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[ snowflake animation ]

After weeks of shrouding this project in secrecy, we finally got the chance to share our Snowflake Trail animation with Liverpool. We are projection mapping experts, but we rarely have the opportunity to show off in our hometown.

The Snowflake Trail launched tonight in all its projection mapped glory. The beautiful 150 year old Marks & Spencer building was lit up with 21st century 3D animation while live performers danced up the Christmas tree, ‘snow’ rained down on the thousands of spectators and families started the hunt to find the snowflakes dotted around the city in a bid to win a holiday. The ambitious event felt like a success from our vantage point high on Church Street as we watched shoppers weighed down with bags and workers who were hurrying home as they came to a halt to take in a Christmas light show like no other.


The Snowflake Trail has long been in the works at Liverpool City Central BID who assembled a crack team of Liverpool organisations including Open Culture, Hope Street Ltd, Adlib and ourselves to turn this dream into a reality. With Christmas fast approaching, Thursday’s late night shopping is becoming busier and busier with every passing week; the vision of The Snowflake Trail was to create something that encourages people to slow down, look around them, get involved with the city and smile.

As we looked down from our nest high above the shops, it certainly seemed to have worked. The usual passive Christmas light switch-on had become something far richer. “This is much more than some decorations” said Draw & Code’s artistic director Andy Cooper, “The animations, the actors and the soundtrack all add up to a more exciting experience.”


The Snowflake Trail is one of the largest projections that Draw & Code have attempted, and it is certainly the most intricate. The multiple surfaces meant that we had to build a 3D model which was used as the basis for all the animations, something that we rarely need to do. This model originated from a 3D laser scan that created point cloud data which was turned into an exact replica of the unused Victorian upper-floors of Marks & Spencer. The complexity of the projections meant working closely with Adlib Sound and Visual to make sure that everything went off perfectly.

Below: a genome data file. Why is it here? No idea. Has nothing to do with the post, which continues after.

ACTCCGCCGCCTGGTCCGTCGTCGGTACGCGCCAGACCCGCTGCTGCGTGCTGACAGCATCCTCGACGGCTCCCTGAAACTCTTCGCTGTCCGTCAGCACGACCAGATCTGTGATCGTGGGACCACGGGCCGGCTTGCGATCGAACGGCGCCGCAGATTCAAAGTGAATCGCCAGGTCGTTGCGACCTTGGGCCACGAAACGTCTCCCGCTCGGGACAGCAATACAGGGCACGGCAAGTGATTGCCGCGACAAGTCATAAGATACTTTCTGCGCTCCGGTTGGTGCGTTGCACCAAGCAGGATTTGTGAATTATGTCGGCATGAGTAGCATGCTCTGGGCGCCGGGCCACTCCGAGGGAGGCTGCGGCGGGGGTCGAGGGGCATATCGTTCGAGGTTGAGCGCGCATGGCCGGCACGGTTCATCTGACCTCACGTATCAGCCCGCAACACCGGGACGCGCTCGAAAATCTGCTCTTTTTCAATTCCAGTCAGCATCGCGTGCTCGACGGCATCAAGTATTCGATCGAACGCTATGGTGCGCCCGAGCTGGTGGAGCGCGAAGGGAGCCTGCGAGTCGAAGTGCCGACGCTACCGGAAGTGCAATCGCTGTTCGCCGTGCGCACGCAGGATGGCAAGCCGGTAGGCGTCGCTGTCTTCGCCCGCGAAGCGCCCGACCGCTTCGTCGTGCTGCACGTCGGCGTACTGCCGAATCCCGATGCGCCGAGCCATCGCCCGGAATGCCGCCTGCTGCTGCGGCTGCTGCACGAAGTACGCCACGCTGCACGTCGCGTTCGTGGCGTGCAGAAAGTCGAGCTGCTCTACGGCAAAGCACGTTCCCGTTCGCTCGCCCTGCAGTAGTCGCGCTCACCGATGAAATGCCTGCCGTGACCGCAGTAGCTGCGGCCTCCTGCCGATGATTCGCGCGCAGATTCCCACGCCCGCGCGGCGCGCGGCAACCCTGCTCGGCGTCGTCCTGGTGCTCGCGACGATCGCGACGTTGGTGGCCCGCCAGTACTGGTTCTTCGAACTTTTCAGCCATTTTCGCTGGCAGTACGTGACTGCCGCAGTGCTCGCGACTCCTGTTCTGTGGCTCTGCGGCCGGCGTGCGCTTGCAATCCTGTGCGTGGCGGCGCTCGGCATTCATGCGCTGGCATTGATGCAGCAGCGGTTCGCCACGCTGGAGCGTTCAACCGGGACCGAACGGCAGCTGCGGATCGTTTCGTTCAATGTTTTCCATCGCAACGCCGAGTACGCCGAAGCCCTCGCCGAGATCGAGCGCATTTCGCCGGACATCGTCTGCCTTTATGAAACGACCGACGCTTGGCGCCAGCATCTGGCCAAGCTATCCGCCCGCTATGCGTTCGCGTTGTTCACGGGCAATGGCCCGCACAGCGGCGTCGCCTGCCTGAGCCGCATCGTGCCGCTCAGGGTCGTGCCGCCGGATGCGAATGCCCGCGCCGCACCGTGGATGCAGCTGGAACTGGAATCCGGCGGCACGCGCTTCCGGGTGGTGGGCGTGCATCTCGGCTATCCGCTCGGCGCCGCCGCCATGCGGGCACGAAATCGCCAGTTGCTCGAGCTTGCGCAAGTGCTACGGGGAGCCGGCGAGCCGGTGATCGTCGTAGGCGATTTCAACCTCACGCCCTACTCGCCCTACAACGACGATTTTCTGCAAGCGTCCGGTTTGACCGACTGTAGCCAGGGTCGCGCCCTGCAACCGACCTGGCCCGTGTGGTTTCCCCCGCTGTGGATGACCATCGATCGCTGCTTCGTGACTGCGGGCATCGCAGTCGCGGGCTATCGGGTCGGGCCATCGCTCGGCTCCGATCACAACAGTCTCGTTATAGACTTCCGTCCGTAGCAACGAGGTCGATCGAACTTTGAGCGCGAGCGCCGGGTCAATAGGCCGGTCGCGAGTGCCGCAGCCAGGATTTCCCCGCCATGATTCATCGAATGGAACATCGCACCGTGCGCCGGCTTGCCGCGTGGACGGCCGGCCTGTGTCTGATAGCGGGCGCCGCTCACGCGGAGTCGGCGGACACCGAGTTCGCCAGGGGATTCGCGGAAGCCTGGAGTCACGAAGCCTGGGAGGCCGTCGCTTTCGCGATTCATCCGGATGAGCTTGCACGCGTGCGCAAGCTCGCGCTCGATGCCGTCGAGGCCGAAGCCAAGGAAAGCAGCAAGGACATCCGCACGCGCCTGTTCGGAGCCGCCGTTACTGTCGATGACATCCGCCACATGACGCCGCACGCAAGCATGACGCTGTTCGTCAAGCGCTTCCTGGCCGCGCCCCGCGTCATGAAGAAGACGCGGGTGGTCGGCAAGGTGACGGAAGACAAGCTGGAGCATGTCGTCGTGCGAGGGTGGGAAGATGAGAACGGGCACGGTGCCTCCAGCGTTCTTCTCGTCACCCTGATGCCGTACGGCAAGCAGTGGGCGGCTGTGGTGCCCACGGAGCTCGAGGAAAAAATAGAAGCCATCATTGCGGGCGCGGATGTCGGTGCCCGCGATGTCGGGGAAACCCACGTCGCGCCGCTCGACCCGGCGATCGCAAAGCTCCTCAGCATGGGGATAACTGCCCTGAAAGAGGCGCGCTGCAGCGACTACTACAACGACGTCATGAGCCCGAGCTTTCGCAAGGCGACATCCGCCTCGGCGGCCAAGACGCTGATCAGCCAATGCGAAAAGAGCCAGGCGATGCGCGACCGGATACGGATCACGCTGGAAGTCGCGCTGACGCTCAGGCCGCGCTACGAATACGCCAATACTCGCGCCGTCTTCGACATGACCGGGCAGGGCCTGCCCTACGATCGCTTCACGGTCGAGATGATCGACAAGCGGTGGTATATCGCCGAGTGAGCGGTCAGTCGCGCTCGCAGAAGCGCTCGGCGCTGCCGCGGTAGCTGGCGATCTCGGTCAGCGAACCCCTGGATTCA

Usually projection mapping is a one-off event from a single vantage point, but this is a show that is running for six weeks and there are no designated viewing spots. There is also unusually high ambient lighting with shop signs glowing, street lights shining and Christmas lights flickering; it has certainly been a challenge to get this projection to look and feel as it should. Ideally we would like even more firepower than the hefty 60,000 lumens that we had, but it still looked great and City Central BID did all they could to help us create better lighting conditions. We found ourselves papering over windows, removing pigeon netting and turning off lights in a bid to beat the ambient light – and all the tinkering paid off!

While Andy led the project and Heidi acted as a producer, it was Emily who was responsible for the 3D model and much of the 3D animations, but she has chosen this week to holiday in New York! Meanwhile our 2D design expert Mike, who was one of Snowflake’s key animators, has flown to Japan! So two of the most important contributors missed out on seeing their work lighting up the city, but with thousands gathered to see the grand switch on we were hardly short of company. Luckily the show is running for six weeks, so all our team will get a chance to see The Snowflake Trail for themselves as soon as they get back.

The projections on Marks & Spencer in Liverpool can be viewed every evening over Christmas from 6pm, so if you missed out then you will be able to catch them. Thursdays are the best time to visit as you will be able to hear the gorgeous soundtrack, from our own Chris Barker, and see Jack Frost and his Snow Sprites performing too.

So where would Andy recommend watching The Snowflake Trail projections? “Head down the side of Primark and Dorothy Perkins in the direction of the Bluecoat and you’ll get a great view.”

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